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Ernie Delcher
(EFD57) - F

Locale: Northern New Jersey
Getting your gear to Philmont on 01/15/2013 07:07:23 MST Print View

I have two full treks flying from NJ to Denver, then traveling via bus to Philmont this summer (1st in July, 2nd in August). I am concerned with the bulk of sleeping bags, sleeping pads, tents, etc. and the fact that the airlines charge extra for each checked bag.

For those that have flown to Philmont...

Are there any tips you can share?

Did you ship gear or fly with it?

Any concerns with external frame packs or the bulky gear?

TIA
Ernie

Sean Heenan
(roadster1) - M

Locale: Southeast mountains
Re: Getting your gear to Philmont on 01/15/2013 15:26:17 MST Print View

Ernie,

Last year my son and I flew to California from NC to hike in the Sierras. I posted here on BPL and after reading the posts decided to pack our gear in a duffle and check the bag. I bought the biggest duffle that the regulations allow before you pay extra for oversize luggage which I think is 62 inches adding all dimensions together. In that duffle I packed two backpacks, they are not ultra light, two sleeping bags, our 2 man tent, our trekking poles(placed inside 3 inch mailing tubes)and sleeping pads. All other gear, stoves, pots etc was packed in our suitcases along with our clothes. This worked out well for us and we had no problems. We would have been in trouble had the airline lost our luggage but paying the checked bag fee was cheaper than paying UPS. We are also going to Philmont this summer in August and will use the same method again.

Others here on BPL simply suggested packing your backpack and wrapping the backpack with shrinkwrap, which I considered but not sure how that would go over with the TSA.

Sean

Bruce Tolley
(btolley)

Locale: San Francisco Bay Area
Getting Gear to Philmont on 01/15/2013 17:20:18 MST Print View

Our crew packed our internal frame packs into duffle bags which we checked.

TSA does not like stoves or fuel bottles new or otherwise. Stoves and fuel bottles were shipped surface to Philmont and picked up there. I believe there are instructions on the Philmont web web site on how to do this. We shipped them home surface as well.

I personally carried my pack on the plane and just checked my knife and first aid kit.

ed dzierzak
(dzierzak) - F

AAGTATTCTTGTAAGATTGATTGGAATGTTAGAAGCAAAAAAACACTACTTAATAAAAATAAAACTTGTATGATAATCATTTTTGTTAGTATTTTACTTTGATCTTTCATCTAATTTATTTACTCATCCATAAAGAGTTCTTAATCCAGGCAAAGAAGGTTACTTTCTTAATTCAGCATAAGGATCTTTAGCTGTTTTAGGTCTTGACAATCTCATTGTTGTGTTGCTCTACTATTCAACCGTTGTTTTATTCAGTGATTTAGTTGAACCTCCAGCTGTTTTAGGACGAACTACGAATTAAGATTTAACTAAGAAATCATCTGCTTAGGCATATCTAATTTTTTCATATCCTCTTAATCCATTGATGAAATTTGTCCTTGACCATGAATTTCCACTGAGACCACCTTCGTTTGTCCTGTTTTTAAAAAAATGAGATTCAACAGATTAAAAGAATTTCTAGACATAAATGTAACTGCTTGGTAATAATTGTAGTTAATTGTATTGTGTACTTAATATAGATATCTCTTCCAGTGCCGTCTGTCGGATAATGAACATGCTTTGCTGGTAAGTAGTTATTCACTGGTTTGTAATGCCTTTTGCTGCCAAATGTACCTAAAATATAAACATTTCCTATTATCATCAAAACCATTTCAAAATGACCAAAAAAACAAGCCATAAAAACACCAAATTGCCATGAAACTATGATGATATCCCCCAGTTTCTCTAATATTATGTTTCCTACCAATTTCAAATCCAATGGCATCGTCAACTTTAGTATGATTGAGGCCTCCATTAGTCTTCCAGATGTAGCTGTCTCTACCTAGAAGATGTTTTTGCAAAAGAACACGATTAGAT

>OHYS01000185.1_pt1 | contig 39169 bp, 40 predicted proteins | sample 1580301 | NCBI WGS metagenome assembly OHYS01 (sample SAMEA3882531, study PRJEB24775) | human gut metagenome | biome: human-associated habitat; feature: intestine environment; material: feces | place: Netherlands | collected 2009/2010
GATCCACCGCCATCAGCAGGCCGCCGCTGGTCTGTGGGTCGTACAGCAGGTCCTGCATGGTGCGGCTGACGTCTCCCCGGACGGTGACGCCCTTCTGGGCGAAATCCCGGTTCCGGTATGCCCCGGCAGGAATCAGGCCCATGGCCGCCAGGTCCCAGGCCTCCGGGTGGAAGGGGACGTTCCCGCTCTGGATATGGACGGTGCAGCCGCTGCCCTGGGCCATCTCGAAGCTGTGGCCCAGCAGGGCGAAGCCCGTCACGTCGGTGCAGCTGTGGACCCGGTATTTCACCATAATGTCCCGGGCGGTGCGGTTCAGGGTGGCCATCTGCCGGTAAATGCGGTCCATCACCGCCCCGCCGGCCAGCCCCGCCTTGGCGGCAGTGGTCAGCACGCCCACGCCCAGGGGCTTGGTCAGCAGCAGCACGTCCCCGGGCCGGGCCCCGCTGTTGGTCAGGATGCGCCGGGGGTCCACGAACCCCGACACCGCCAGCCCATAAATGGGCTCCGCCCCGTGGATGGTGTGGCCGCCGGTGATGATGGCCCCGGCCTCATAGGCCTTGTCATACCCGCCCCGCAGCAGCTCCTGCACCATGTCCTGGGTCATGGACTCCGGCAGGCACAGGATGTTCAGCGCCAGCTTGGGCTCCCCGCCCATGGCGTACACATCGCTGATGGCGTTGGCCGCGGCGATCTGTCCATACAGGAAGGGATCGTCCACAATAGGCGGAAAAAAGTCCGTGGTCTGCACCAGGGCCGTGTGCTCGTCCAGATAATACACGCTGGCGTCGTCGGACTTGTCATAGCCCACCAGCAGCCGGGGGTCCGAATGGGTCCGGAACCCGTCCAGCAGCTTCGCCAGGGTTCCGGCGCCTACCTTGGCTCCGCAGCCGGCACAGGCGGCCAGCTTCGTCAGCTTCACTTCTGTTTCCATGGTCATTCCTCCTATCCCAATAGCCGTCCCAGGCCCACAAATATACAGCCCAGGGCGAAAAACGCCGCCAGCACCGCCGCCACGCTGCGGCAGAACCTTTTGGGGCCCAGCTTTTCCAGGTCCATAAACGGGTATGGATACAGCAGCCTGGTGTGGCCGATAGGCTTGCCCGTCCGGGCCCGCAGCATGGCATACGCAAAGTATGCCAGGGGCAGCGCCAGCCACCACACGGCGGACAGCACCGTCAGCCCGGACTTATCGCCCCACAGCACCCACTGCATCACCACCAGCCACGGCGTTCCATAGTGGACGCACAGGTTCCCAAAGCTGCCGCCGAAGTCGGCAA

Locale: SE
Flying with packs on 01/17/2013 05:31:24 MST Print View

We've done this 6 times. Packs (unpacked) go in duffel bags with gear tossed in. This lets TSA do its thing without having to unpack your pack. Most duffels end up weighing in at 40 pounds. The only carry-on is what's needed for travel. A couple adults get near 50 pounds because of crew gear being brought along. No hard-shell luggage. Stoves get mailed.

Edited by dzierzak on 01/17/2013 05:33:44 MST.

Sean Breen
(Scout22) - F
Laundry Bags on 01/20/2013 17:04:15 MST Print View

This past summer me and my crew flew from NY to Denver and put our fully packed packs into nylon laundry bags that we then checked. They had a simple draw cord on the top and we wrote our names and adress information on the outside of them so if they did get lost they could easily be shipped to phimont or home. As for stoves our council shipped them out to us and we picked them up after we got all of our gear that philmont gives to you. Pretty simple and we didn't have any problems with that method. We also had cary on's with cloths and things for before philmont (we did some things in colorado for the first two days).

Joe Clement
(skinewmexico) - MLife

Locale: Southwest
Getting your gear to Philmont on 01/20/2013 17:51:09 MST Print View

I've had great luck shipping gear. But I also fly Southwest, so I don't have to deal with ridiculous luggage rules.

G Sticks
(VoiceOfSticks) - F

Locale: Shenandoah, GWNF and Dolly Sods
In 2002... on 02/13/2013 10:10:18 MST Print View

When I went, we all bought the big green duffles from Surplus stores and put our packs in them, with the gear packed around the actual packs. It worked really well. Interestingly the same random member of our crew got searched flying out and flying back in (which has absolutely nothing to do with how to pack but makes for a funny anecdote)